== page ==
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CHELM-ON-THE-MED©, May 2010 - Column 2



   The Society for the Preservation of Nature has hatched a unique plan for conducting a national survey of a rare species of small migratory owl that stops in Israel between March and October on the route between South East Asia and Africa.
   An MP3 recording of the owl's irritating high-pitched call - which sounds like a cross between rusty bike brakes and a smoke detector warning that needs a battery replacement*, was placed on the society's website. Then the society called the newspapers, and put out a call to the public-at-large to report if anyone picked up the bird's signature call within hearing range, and to cite the location.
   Based on such ‘census data' (there's an online form) the bird enthusiasts hope to map the population of the rare birds, without even stepping out of their air-conditioned offices. In any case, a survey by traditional methods would have been paramount to looking for a needle in a haystack.



   Trouble juggling work and domestic duties? MK Anastassia Michaeli from the Yisrael Beiteinu (Israel Our Home) party has the key.
   When one of the parliament's maintenance personnel opened the door to Michaeli's office suite in the Knesset before hours, the cleaner was floored to find the MK attired in PJs fast asleep on the floor under a homey comforter. The unscheduled encounter let the cat out of the bag: in fact, Michaeli was in the habit of crashing in her office rather than returning to her home in Rishon Letzion. Struggling to explain the strange digs, the MK told reporters: "On Monday for example, voting on a series of bills before the house only ended at 1:30 am and I had to be at deliberations at the Knesset at 9:30 am." Why didn't she avail herself of one of the Jerusalem hotel rooms at the disposal of members of the House? "In the Knesset there's no one next door, no streets and noise from outside," she replied. The MK failed to mention that the Knesset is perhaps the only place where Michaeli - who has a brood of eight children ranging in age from 12 down to 18 months - can grab a few hours all to herself.


   Einat Levi-Levin requested that her husband Tzafrir's last name - "Asaf" - be added to her hyphenated maiden name. The Ministry of Interior told her nobody in Israel could have three different hyphenated last names at the same time in the population registry.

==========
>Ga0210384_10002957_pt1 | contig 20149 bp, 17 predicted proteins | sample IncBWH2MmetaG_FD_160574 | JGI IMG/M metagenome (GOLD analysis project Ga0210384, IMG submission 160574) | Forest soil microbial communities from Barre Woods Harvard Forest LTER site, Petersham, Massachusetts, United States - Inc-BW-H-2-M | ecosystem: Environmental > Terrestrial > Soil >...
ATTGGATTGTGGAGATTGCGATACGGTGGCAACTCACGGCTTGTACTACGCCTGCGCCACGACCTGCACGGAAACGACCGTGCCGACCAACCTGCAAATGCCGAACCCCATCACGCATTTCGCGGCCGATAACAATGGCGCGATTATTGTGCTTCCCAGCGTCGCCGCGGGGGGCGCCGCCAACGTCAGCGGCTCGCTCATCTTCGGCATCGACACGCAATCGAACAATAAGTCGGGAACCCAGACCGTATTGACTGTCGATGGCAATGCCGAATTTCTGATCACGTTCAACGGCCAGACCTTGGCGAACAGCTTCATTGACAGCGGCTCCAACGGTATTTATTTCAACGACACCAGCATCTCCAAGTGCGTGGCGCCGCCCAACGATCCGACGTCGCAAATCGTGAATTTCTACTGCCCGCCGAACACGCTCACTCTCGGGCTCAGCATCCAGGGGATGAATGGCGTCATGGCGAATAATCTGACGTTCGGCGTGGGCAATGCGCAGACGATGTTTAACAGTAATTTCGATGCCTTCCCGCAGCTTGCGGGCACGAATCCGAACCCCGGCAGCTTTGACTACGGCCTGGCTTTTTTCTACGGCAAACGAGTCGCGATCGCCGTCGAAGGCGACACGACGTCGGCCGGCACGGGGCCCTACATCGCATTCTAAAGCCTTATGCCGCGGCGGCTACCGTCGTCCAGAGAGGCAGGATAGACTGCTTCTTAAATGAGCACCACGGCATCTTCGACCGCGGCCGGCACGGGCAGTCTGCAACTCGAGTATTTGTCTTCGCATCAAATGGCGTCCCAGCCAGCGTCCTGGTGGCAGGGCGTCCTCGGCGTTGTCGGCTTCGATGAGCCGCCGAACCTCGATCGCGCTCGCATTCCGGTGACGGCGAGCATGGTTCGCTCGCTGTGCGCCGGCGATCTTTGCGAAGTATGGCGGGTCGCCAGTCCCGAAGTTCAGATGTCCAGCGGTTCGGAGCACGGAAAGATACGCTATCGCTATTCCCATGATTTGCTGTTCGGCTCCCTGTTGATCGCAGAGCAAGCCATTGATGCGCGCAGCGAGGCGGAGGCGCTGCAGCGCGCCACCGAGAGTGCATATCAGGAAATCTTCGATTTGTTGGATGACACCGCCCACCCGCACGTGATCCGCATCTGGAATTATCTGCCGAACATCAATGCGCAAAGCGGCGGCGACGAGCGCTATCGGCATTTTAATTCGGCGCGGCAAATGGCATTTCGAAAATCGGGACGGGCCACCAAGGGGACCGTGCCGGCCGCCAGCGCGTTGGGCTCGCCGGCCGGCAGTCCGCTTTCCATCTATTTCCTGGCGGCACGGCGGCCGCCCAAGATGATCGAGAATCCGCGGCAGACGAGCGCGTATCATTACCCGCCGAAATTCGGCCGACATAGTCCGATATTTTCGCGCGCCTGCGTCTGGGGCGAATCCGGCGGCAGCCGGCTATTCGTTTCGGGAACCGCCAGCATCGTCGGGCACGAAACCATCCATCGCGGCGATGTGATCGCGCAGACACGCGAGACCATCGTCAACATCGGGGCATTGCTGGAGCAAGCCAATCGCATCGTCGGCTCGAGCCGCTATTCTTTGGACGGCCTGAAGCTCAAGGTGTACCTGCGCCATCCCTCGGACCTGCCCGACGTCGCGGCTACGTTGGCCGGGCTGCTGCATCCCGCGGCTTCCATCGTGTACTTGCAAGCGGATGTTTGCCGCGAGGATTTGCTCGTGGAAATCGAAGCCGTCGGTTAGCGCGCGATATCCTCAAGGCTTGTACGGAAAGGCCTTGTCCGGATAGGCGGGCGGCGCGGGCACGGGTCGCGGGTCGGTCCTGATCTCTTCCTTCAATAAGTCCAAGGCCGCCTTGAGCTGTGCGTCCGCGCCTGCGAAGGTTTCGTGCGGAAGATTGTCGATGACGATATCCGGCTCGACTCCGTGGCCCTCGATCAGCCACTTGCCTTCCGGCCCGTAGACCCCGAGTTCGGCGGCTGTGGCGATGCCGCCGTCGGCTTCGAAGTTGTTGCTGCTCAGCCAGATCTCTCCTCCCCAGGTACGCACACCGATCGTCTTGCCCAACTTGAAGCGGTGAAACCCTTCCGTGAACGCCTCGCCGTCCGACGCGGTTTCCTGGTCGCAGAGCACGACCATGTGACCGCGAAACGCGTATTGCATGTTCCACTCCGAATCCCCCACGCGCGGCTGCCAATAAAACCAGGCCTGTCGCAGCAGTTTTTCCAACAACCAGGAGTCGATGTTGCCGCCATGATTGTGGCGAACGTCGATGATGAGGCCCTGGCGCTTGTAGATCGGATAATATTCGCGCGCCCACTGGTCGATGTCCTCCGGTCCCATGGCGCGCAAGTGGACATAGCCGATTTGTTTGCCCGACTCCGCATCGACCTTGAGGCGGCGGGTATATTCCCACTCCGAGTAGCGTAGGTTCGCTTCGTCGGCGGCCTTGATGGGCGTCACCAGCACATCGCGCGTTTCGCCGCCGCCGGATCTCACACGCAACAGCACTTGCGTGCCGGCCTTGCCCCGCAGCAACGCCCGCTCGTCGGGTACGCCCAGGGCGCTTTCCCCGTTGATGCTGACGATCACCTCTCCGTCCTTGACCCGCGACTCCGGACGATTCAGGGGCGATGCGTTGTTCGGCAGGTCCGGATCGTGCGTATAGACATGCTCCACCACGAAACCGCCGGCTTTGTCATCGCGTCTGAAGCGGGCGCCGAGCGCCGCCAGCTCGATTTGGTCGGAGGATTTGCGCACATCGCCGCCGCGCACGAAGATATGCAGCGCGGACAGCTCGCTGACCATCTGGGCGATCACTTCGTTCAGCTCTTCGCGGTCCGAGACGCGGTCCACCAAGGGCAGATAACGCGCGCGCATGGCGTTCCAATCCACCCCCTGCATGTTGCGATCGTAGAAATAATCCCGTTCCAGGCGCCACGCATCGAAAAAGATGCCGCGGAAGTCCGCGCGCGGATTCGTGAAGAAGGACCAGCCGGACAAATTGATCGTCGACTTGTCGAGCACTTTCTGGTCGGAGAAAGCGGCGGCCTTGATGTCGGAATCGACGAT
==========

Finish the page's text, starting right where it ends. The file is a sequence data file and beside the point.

Nobody? In fact somebody already does. One person: Judy Nir-Moses-Shalom. Nir-Moses-Shalom was born into the illustrious Moses media dynasty - the owners of Yediot Aharonot. She lost her first husband, renowned journalist Amiram Nir, in a plane crash, then married a rising political figure - Likud leader Silvan Shalom.
Is there a difference between a somebody and a nobody? Does it take pull to stretch the law? Perhaps.


   How does one make a million-dollar truckload of Absolut Vodka vanish into thin air? No need to call in a Houdini or David Copperfield. Four cool-headed thugs will do the trick.
   In an innovative heist, a truckload of Absolut Vodka was commandeered just outside the exit gate of the Ashdod Port. Two individuals armed with tear gas overpowered the driver, and two accomplices stuffed him into a ‘getaway car' and dumped the fit-to-be-tied trucker in an out-of-the-way spot far from the scene of the crime. In the meantime, the dashing young men in the truck - aware that the double-trailer was no doubt equipped with a GPS tracking device - didn't hightail it out of town. They ducked into a crane-operating loading zone just outside the gate. Claiming the hijacked vehicle was disabled, they asked an accommodating crane operator to transfer the ocean-going containers with the goods to their own truck and sped away with NIS 4 million (over ($1m) in very liquid assets, leaving police truly clueless.



   For 11 years a divorcee had chased after her ex to exact orderly payment of child support awarded by the court, with mixed results. When she got wind that her former spouse was getting hitched again, it wasn't the wedding itself that sent her through the ceiling; it was the sheer scope of the extravagant affair, to be held in an elegant hall with hundreds of guests, that got her goat and constituted the last straw to his ‘crying poor.'
   Marching into a family affairs court in Netanya, she demanded and received a court order that put a lien on any and all monetary wedding gifts (checks and cash) given to the newlyweds to secure payment of all the unpaid child support over the years. At the end of affair, NIS 125,000 ($46,250) was handed over to a representative of his ex, giving a good twist to the adage, ‘All's fair in love and war.'


* Copyright© 2010 by Daniella Ashkenazy. All rights reserved worldwide. For limited usage, see FAQs. All stories are completely rewritten by Daniella Ashkenazy from news items gleaned from Yediot Aharonot, unless another news source is stated.